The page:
Fix Python – Why do you have to call .items() when iterating over a dictionary in Python?


Asked By – Falmarri

Why do you have to call items() to iterate over key, value pairs in a dictionary? ie.

dic = {'one': '1', 'two': '2'}
for k, v in dic.items():
    print(k, v)

Why isn’t that the default behavior of iterating over a dictionary

for k, v in dic:
    print(k, v)

Now we will see solution for issue: Why do you have to call .items() when iterating over a dictionary in Python?


For every python container C, the expectation is that

for item in C:
    assert item in C

will pass just fine — wouldn’t you find it astonishing if one sense of in (the loop clause) had a completely different meaning from the other (the presence check)? I sure would! It naturally works that way for lists, sets, tuples, …

So, when C is a dictionary, if in were to yield key/value tuples in a for loop, then, by the principle of least astonishment, in would also have to take such a tuple as its left-hand operand in the containment check.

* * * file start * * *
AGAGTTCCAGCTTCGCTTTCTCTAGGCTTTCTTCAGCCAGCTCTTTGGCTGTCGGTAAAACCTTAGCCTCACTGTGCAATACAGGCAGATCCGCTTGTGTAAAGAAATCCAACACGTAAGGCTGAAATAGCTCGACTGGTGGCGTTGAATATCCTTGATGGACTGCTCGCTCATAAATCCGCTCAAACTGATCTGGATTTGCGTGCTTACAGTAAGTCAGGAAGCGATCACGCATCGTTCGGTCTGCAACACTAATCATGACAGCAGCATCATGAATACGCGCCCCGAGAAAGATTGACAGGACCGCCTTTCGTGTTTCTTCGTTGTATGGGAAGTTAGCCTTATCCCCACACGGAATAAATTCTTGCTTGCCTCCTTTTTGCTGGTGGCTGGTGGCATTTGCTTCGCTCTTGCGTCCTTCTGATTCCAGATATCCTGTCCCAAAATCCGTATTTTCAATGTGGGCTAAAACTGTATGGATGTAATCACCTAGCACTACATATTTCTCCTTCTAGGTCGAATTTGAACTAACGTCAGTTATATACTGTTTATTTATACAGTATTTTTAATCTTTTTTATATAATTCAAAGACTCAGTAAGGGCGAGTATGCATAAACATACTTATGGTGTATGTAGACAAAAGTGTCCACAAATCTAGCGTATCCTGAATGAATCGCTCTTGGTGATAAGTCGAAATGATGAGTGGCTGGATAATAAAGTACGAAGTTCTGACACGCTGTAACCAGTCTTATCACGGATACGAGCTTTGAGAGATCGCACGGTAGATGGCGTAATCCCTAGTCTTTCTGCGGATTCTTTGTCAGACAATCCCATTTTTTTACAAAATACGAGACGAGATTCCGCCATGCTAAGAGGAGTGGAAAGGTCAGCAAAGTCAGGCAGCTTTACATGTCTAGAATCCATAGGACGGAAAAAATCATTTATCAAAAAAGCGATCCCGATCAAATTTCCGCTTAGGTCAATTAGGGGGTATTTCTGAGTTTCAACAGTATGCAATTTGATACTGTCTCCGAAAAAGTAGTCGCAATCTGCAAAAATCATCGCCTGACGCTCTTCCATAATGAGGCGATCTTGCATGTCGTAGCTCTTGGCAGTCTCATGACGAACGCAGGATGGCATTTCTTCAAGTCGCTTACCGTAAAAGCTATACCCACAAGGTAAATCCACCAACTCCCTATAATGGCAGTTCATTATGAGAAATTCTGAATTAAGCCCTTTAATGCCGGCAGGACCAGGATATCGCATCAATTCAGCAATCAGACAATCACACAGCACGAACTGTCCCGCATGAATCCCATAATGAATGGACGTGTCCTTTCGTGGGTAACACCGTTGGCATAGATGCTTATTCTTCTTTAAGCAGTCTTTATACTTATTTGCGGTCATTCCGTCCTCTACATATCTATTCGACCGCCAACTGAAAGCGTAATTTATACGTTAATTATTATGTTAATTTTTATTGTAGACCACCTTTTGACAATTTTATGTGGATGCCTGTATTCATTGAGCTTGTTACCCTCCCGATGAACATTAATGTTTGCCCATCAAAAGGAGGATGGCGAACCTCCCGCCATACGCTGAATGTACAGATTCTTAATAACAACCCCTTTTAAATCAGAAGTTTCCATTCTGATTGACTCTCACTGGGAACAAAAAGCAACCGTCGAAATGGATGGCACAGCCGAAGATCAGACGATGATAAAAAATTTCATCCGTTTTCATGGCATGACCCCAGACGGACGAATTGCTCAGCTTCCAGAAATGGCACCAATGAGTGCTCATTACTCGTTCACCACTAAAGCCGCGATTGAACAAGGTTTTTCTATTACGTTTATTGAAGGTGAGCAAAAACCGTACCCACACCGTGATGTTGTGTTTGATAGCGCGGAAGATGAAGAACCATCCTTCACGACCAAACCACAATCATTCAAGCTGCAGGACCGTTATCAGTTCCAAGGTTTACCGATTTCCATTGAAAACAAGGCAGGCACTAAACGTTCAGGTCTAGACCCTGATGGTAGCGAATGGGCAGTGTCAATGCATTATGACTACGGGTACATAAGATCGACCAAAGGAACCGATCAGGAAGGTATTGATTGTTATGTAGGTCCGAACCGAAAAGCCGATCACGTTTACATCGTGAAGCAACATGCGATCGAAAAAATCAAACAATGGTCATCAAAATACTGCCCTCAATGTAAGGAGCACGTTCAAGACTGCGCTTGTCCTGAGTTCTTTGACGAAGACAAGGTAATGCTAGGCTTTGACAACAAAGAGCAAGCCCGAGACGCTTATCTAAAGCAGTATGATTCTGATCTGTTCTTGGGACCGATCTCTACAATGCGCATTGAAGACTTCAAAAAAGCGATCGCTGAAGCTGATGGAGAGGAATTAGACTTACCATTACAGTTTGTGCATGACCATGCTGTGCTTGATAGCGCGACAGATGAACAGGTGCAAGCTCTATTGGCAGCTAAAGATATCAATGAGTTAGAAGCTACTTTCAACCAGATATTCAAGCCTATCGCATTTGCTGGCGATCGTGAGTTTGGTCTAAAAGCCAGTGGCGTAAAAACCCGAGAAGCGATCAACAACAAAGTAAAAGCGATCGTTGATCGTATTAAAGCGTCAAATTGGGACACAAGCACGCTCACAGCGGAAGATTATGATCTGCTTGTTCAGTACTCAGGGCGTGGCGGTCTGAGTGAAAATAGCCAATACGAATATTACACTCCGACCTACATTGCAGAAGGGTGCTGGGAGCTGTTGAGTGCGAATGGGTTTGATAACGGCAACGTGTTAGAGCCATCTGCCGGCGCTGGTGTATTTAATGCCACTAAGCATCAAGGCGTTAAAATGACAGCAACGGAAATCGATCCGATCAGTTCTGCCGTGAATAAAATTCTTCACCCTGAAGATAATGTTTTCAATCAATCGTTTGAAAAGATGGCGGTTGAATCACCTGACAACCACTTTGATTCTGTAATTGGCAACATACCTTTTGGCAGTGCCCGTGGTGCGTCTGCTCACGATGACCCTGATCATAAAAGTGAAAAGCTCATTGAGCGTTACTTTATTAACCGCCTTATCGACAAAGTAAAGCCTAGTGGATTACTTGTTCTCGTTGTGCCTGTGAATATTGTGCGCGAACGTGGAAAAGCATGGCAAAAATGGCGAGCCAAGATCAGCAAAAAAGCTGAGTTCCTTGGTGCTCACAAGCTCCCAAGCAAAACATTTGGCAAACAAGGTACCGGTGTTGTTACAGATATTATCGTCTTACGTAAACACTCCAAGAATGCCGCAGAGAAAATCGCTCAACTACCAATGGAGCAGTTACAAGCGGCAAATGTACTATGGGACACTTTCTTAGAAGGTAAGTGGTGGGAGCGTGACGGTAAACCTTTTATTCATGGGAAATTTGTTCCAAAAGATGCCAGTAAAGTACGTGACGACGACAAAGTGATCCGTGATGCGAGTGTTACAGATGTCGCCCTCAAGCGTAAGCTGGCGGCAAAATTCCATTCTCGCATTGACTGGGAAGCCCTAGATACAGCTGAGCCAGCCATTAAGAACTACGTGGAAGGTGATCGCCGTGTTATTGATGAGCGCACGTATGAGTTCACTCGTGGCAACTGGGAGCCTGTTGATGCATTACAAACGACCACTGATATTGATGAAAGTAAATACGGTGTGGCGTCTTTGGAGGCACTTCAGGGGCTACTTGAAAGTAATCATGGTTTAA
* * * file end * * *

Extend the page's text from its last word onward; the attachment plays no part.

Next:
How useful would that be? Pretty useless indeed, basically making if (key, value) in C a synonym for if C.get(key) == value — which is a check I believe I may have performed, or wanted to perform, 100 times more rarely than what if k in C actually means, checking the presence of the key only and completely ignoring the value.

On the other hand, wanting to loop just on keys is quite common, e.g.:

for k in thedict:
    thedict[k] += 1

having the value as well would not help particularly:

for k, v in thedict.items():
    thedict[k] = v + 1

actually somewhat less clear and less concise. (Note that items was the original spelling of the “proper” methods to use to get key/value pairs: unfortunately that was back in the days when such accessors returned whole lists, so to support “just iterating” an alternative spelling had to be introduced, and iteritems it was — in Python 3, where backwards compatibility constraints with previous Python versions were much weakened, it became items again).

This question is answered By – Alex Martelli

This answer is collected from stackoverflow and reviewed by FixPython community admins, is licensed under cc by-sa 2.5 , cc by-sa 3.0 and cc by-sa 4.0